Clearly, the role of religion in contemporary politics is not an issue that affects only distant countries such as Iran (Islam), Israel (Judaism) or India (Hinduism); it is just as relevant in North America.

Only a generation ago, liberal activists in Canada and the U.S. were motivated by religious principles to fight for civil rights, equality for women, an end to the arms race, and for the social services of an enlightened welfare state.

Religion and politics can and do mix comfortably, but it becomes alarming when the political agenda swings toward liberal or conservative extremes that are strongly anti- or pro-religion, any religion.

In today's society, religious principles must play a prominent role in the areas of abortion, homosexual rights, doctor-assisted suicide, genetic engineering, and cloning. All major faiths -- Judaism, Christianity and Islam, for example -- have declared euthanasia (assisted suicide) to be morally abhorrent, so their adherents do not want to vest the state with powers they believe should remain exclusively with God.

The implications of genetic mapping and cloning are even more difficult to ponder and simply cannot be debated without reference to religious teachings. Once science becomes more precise, individuals will be able to learn whether they have a genetic predisposition to certain diseases. But would insurance companies, for example, be allowed to possess such information? And would this knowledge be given to the mothers of unborn babies? Cloning could one day make it possible for individuals to copy themselves: would this make cloning a human right? Will it even be possible to make cloning illegal?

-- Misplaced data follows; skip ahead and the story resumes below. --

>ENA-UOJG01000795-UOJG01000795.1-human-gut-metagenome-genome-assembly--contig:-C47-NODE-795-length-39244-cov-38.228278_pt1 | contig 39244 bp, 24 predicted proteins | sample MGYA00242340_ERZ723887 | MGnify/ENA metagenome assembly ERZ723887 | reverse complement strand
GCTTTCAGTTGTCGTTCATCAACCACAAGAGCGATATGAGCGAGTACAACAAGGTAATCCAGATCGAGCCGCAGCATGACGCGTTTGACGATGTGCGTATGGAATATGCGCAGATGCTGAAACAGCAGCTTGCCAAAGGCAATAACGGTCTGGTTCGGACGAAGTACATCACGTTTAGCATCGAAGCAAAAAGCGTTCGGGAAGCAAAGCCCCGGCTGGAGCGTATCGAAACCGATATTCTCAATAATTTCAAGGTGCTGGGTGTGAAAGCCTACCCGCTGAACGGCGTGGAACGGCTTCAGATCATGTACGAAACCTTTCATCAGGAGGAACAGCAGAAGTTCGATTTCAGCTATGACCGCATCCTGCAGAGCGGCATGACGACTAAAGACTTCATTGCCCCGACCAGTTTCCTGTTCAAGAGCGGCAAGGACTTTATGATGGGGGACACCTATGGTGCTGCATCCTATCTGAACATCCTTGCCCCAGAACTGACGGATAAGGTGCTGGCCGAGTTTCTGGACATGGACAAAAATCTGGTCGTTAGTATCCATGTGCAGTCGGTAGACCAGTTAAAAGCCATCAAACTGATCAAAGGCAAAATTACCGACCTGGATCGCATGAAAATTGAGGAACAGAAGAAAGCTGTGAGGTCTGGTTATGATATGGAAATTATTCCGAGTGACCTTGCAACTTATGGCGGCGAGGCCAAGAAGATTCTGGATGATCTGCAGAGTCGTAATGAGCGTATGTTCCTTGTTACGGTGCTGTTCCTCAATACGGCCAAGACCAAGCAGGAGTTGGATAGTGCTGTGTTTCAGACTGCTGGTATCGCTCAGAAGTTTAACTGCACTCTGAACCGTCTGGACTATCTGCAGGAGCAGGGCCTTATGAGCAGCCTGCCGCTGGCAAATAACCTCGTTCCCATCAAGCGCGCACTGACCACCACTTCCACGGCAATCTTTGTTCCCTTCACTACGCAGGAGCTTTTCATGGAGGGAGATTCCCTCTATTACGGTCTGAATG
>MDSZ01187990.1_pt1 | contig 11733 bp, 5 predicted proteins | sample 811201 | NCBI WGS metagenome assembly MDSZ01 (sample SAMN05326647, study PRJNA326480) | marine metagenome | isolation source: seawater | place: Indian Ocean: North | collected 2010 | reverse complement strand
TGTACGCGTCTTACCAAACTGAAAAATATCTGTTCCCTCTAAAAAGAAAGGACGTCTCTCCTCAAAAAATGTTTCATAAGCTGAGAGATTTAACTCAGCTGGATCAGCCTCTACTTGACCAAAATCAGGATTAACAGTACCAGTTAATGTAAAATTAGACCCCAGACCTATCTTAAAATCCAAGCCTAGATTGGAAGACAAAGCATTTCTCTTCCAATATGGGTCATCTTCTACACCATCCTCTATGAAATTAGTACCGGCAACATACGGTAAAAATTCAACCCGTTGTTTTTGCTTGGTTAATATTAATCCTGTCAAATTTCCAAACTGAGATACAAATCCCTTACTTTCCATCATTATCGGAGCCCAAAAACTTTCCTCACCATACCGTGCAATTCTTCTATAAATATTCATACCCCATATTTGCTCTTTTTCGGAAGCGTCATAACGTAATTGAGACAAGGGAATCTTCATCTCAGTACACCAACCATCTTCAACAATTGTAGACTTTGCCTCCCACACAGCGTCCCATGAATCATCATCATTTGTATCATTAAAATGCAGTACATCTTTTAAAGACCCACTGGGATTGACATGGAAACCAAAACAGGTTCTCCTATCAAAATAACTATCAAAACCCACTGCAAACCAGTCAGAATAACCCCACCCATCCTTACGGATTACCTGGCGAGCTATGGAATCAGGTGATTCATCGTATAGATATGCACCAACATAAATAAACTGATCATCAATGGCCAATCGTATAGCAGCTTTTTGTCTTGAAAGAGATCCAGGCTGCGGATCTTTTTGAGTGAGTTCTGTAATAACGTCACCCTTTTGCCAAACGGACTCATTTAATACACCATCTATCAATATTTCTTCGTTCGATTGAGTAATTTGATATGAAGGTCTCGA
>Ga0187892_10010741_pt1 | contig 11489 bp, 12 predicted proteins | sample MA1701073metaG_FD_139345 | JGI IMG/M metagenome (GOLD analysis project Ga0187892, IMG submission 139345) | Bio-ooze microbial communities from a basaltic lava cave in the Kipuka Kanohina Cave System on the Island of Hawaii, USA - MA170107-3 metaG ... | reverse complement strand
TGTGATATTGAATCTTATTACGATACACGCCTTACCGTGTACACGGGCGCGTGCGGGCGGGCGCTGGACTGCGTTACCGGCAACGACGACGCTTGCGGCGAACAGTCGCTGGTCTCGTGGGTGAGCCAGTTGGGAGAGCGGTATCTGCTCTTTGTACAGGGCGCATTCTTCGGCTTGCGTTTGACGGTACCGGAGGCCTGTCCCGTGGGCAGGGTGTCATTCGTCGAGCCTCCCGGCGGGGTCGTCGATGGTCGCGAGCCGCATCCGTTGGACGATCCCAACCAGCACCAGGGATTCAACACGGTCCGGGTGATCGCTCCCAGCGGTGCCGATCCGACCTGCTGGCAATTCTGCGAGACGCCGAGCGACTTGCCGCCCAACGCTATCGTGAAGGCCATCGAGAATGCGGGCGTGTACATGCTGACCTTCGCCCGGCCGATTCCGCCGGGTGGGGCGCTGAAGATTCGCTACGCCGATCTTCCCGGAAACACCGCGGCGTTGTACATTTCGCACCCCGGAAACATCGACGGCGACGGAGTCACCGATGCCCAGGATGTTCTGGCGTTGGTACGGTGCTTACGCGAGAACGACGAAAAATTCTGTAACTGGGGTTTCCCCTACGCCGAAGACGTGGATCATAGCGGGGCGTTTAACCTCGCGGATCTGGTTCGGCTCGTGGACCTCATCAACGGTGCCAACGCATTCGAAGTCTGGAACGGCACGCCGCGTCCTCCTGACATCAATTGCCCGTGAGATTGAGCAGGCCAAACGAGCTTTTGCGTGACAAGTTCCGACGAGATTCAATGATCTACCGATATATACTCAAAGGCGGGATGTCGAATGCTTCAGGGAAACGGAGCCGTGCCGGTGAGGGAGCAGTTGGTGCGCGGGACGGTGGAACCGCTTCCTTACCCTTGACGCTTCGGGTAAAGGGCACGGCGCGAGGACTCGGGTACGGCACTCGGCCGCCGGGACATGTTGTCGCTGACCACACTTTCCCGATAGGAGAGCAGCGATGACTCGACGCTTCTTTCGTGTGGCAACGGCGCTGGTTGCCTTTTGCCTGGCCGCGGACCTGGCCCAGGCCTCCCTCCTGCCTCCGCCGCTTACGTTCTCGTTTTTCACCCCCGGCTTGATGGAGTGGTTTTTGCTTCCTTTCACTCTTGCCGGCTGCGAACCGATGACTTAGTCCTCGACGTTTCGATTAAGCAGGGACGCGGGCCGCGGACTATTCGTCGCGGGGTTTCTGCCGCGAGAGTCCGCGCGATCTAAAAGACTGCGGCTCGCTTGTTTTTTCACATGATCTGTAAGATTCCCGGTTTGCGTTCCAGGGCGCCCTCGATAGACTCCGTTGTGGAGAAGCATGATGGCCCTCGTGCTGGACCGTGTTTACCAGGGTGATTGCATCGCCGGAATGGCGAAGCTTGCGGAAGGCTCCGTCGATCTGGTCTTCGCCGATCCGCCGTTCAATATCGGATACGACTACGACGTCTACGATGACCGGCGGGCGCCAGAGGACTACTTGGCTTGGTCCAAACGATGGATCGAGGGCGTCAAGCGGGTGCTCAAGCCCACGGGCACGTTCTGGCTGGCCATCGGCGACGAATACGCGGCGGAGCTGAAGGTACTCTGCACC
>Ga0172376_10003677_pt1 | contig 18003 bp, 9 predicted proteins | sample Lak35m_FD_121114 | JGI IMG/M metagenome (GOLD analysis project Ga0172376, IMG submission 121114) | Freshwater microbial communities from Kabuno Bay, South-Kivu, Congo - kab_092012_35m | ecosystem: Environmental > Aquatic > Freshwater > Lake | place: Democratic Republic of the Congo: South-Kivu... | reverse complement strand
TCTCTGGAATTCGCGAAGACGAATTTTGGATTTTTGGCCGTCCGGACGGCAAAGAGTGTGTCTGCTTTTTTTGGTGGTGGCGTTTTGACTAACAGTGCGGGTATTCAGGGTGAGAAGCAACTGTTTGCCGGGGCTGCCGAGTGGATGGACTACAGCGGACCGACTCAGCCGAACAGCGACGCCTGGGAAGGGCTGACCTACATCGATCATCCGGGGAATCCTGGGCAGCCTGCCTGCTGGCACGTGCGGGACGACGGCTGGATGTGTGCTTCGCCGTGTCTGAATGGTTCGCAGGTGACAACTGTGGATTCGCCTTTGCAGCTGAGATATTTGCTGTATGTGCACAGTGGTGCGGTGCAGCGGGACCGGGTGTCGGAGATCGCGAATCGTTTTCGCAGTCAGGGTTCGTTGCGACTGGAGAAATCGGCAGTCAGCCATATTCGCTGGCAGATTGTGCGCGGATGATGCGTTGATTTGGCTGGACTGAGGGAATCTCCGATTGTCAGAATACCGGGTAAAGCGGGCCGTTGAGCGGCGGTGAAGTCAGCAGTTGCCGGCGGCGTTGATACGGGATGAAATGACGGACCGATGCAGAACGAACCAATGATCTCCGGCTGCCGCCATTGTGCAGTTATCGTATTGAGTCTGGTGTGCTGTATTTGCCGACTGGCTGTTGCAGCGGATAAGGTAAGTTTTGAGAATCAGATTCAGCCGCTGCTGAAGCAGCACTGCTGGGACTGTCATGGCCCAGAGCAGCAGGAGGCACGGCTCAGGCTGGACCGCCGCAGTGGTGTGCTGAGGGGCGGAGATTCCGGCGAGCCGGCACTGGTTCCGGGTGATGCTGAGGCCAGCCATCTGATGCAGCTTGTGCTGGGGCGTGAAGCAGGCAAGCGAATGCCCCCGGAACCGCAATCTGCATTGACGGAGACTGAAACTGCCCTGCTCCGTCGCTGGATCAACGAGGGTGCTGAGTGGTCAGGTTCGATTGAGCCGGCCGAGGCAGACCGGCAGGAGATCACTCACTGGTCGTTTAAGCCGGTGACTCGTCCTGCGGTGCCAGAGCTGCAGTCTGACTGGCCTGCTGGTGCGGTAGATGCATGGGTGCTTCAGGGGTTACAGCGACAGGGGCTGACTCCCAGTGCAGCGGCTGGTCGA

These and similar questions cannot be debated or resolved without a thorough consideration of what our world religions teach about the value of human life. Religion will not give us all the answers, but it must be part of the political process of finding them. As long as the debate about religion and politics is not about religion alone, but about issues, we have nothing to fear.

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On July 7, 2024 in Toronto, Canada, Dimitri Lascaris delivered a speech on the right to resist oppression.